- The budgetary outlook envisages further borrowing this year and in 2022 but promises a return to the debt brake in 2023.
- Green talk of scrapping the debt brake to allow for major investments contrasts with the party’s inclination to forming a coalition with the fiscally prudent CDU/CSU.
- The constitutional court might have to look into the EU’s pandemic recovery fund, as politicians keep dodging a conversation with voters about fiscal integration.
In the short term, Chancellor Angela Merkel’s government keeps struggling with a third pandemic wave. This has destroyed any remaining hopes in her Christian alliance (CDU/CSU) for a 2022 return to the constitutional “debt brake”. Instead, Finance Minister and Social Democratic (SPD) chancellor candidate Olaf Scholz presented the cabinet with plans for a supplementary budget for 2021, envisaging another EUR 60bn in borrowing.
While overall borrowing would thus climb to EUR 240bn this year, Scholz also presented his medium-term fiscal outlook. It envisages a return to the debt brake in 2023, when the deficit is expected to fall to EUR 10bn. To that end, big spending requests from ministerial colleagues have been rejected, while fiscal reserves from previous years will be utilized. But there are still gaps in the outlook for 2024 and 2025, which Scholz wants to fill either with greater tax revenues or perhaps tax hikes. While the medium-term plan envisages annual investments of EUR 50bn until 2025 (and defense expenditure to climb to 1.5% of GDP in 2022), overall spending is intended to fall from EUR 550bn to around EUR 400bn by the middle of the decade.
How serious are the Greens?
The cabinet will likely endorse the 2022 budget and the medium-term fiscal outlook in the second half of June. But as in every election year, the final Bundestag decision will probably only be taken after the September election, once a new government is in place. Commentators are yet again ramping up expectations for greater spending after a German election. During the Merkel years, similar narratives were usually built around hopes for the allegedly “more pro-European” SPD to push Merkel’s bloc in that direction. This time is different only in that the Greens are supposed to be the instigators of fiscal movement. As always, normative arguments about the need for Germany to do more (on everything from digitalization to the green transformation) tend to replace a sober assessment of the political parameters.
Indeed, the Greens’ draft manifesto unveiled late last week calls for a relaxation of the debt brake and envisages new taxes; Green politicians are also calling for an investment fund of EUR 500bn over ten years to finance the climate transition. This is clever political marketing directed at liberal middle-class voters. But where the Greens rule in the regional states, they have mostly opted for conservative continuity, often alongside CDU/CSU – and hardly with negative electoral consequences. Coalition choice will be more important for policy than campaign narratives, and the Greens will likely want to govern with CDU/CSU. Tactical smartness does not equal a coherent, pro-spending course, combining realistic policy propositions with matching power options. The 2/3 Bundestag and Bundesrat majorities for altering the debt brake will not be available.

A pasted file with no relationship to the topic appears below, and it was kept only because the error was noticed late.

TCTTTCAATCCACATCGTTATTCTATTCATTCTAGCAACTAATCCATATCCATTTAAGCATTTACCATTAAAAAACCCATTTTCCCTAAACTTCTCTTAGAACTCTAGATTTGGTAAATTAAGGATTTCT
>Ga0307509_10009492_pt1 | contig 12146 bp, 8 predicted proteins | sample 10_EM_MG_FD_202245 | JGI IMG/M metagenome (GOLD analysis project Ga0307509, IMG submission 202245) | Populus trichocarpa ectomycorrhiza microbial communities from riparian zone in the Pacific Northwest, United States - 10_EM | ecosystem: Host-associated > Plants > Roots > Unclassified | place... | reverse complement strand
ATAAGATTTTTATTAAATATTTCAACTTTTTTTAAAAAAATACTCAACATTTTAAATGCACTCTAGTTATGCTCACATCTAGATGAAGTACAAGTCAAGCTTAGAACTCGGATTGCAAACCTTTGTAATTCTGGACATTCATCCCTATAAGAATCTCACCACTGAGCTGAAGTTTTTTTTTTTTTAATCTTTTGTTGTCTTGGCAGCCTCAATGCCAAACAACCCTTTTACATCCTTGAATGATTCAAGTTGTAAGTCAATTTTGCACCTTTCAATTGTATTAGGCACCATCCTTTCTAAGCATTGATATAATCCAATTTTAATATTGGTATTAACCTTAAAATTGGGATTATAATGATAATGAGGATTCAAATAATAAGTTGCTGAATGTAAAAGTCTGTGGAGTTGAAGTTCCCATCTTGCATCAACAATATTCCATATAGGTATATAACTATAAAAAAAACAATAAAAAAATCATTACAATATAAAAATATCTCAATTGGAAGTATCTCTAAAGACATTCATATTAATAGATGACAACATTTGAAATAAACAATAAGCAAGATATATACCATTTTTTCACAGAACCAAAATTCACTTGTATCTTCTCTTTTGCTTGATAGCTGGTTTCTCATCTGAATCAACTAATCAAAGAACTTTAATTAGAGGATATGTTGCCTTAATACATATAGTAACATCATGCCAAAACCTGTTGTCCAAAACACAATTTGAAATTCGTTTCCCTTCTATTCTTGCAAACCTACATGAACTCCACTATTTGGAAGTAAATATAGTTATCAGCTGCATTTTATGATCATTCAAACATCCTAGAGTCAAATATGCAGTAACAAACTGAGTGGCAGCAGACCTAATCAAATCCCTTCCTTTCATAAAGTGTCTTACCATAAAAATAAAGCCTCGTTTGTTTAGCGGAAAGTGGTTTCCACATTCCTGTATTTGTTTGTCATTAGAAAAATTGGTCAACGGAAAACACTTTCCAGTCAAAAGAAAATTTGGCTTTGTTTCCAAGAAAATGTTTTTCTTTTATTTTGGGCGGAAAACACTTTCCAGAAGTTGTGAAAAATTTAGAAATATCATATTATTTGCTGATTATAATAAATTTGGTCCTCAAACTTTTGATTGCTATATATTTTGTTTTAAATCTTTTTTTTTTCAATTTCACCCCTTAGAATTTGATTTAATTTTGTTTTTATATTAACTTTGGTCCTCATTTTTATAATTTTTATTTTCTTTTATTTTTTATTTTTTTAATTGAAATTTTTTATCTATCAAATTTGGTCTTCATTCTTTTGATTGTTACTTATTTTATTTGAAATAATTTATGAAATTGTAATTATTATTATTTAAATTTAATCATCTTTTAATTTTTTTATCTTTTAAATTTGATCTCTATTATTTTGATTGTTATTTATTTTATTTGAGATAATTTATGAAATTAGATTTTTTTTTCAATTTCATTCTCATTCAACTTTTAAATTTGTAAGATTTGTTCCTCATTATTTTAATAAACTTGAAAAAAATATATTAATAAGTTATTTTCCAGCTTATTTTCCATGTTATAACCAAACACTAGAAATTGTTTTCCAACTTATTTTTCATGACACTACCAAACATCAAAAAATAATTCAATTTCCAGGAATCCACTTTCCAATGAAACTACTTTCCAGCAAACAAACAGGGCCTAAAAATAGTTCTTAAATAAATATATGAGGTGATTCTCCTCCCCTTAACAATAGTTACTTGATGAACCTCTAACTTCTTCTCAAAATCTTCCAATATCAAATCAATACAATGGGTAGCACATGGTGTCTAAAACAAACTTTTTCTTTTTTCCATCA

Back to Karlsruhe
Politically, it is simply too early to diagnose (yet again) a German turn to substantially larger spending. All parties are somewhat playing with respective notions, but the SPD finance minister promises a 2023 return to the debt brake, while the Greens are eying coalitions that run counter to any talk of scrapping that rule. The lack of clarity even from these two socially liberal parties means that there is still no serious debate about an alternative growth model. Structural reform debates have been entirely put to rest during the Merkel era; the pandemic fiasco – in many ways a result of structural weaknesses – is now absorbing all the attention. Instead, the medium-term fiscal and investment outlook will depend on the pace at which the prospects for Germany’s export-driven (and therefore, competitiveness-focused) economy recover.
The lack of debate also pertains to Europe. The Bundestag may today have backed the “own resources” decision, allowing the EU to issue debt to finance its recovery fund. But as with previous steps towards fiscal integration, the constitutional court might look into this. Karlsruhe’s “ultra vires” verdict on the EU Court of Justice’s assessment of ECB bond purchases might suggest a continued conversation about the boundaries of European treaties and national constitutional law. But the exit of former Court President Andreas Vosskuhle and his replacement with a judge nominated by the Greens could point in a somewhat different direction.
The last reformer
Indeed, Astrid Wallrabenstein began her court tenure with an interview in which she suggested that it was time to move beyond the conflicts of the past. This somewhat unfortunate statement might, in fact, make it harder for the court to disregard complaints against further fiscal integration. In any case, as long as politicians do not dare to lobby voters openly for constitutional change, the court will remain a key veto player.
A bold political reform proposal was last tabled almost two decades ago, in the form of Gerhard Schroeder’s welfare reform agenda. His relentless drive for change has transformed the German economy, sunk social democracy, and bought Merkel 16 years of time for highly skilled EU management – as well as domestic dithering. But Schroeders plan emerged out of the bitter post-unification slump of the long 1990s. Without a major crisis in Germany’s export-driven model, hopes for a comparably bold repositioning might be exaggerated.